However, remarriage does not typically benefit or improve the outcomes for the child. Elliot and Richards (1991) found that children with a stepfather resulting in harmful effects on the child’s behaviour scores. Furthermore, several studies demonstrated that several family transitions can lead to damaging effects on the children involved. Studies have reported that multiple transitions could impact the child’s adjustment problems, prosocial behaviour and increase the likelihood of the child creating an independent family and entering the labour force from an early age (Dunn et al., 1998, Aquilino, 1996).
This research draws upon grounded theory to help conceptualise and understand the role of family structures in growth and development. According to the family systems theory, the experiences of one family member affects all other family members (Bertalanffy, 1969 cited in Moore & Asay 2008). Thus, this is used as a theoretical framework to help recognise that family dynamics and relationships directly affect all parties involved. Symbolic interactionism theory underpinned the direct impacts of non-traditional family relationships on young adults. This theory argues that interaction between family members involving beliefs, shared values and communication enable family members to develop a sense of self LaRossa & Reitzes 2009). Lastly, the family ecology theory was used to acknowledge that human evolution and family relations are linked with resources in which exploits problems in which families face in different environments (Haeckel, 1873 cited in Moore & Asay, 2008). Bubolz and Sontag (1993) argue that this theory is especially useful as it is not restricted to a certain group but applies to various families in different backgrounds.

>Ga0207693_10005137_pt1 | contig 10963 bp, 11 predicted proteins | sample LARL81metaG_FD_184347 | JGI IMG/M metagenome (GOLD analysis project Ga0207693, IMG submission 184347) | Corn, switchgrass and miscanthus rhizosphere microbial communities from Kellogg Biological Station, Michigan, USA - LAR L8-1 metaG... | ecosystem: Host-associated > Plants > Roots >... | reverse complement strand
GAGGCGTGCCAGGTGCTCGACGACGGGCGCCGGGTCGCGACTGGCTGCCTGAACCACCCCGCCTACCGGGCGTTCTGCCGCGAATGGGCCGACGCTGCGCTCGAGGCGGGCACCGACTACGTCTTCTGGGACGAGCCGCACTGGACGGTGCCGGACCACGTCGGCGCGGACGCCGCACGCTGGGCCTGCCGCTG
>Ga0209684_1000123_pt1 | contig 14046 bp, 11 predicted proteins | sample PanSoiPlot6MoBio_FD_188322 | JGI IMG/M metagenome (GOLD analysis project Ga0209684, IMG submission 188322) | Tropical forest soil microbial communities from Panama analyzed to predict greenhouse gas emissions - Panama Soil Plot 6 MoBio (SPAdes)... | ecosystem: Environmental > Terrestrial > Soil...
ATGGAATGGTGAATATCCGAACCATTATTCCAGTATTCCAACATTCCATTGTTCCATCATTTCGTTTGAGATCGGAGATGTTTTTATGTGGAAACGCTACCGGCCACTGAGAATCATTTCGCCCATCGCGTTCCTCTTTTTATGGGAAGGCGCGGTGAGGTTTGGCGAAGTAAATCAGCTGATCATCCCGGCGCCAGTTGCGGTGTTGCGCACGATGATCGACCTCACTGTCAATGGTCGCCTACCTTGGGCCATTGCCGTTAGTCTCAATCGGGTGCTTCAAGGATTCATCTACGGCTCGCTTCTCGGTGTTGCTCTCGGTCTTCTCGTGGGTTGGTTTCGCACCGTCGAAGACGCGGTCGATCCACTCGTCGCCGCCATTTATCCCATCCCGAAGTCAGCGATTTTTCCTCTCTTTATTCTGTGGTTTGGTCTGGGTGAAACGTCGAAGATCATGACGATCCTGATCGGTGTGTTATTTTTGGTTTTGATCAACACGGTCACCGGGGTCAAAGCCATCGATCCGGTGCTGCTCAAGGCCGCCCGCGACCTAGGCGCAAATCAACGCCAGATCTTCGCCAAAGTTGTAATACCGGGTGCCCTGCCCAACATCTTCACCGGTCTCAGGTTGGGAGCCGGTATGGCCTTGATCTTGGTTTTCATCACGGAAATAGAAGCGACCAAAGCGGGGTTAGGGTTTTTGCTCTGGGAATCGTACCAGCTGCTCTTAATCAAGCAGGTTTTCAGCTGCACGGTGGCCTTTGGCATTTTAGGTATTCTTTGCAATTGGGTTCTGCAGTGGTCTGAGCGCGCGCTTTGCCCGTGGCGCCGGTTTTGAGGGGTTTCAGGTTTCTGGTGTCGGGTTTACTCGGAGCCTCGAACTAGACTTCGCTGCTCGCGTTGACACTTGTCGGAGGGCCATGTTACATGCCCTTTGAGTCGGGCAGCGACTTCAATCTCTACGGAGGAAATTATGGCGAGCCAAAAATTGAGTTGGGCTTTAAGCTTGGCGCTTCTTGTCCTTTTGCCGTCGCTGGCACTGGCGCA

Overall, this current research delves into the social and personal impacts on young adults as previous research has focussed primarily on the effects of family structures on the child during their younger years or adolescent stages in the United States.
Aims and Objectives
This study aims to further our understanding of the social and personal impacts family dynamics and relationships have on young adults who are raised within non-traditional families. It seeks to exhibit why young adults hold certain values and beliefs and why they act the way they do in society. Specifically, it examines the role of the same-sex couple, single-parent and blended families in these decisions and outcomes.
This study will generate the following objectives: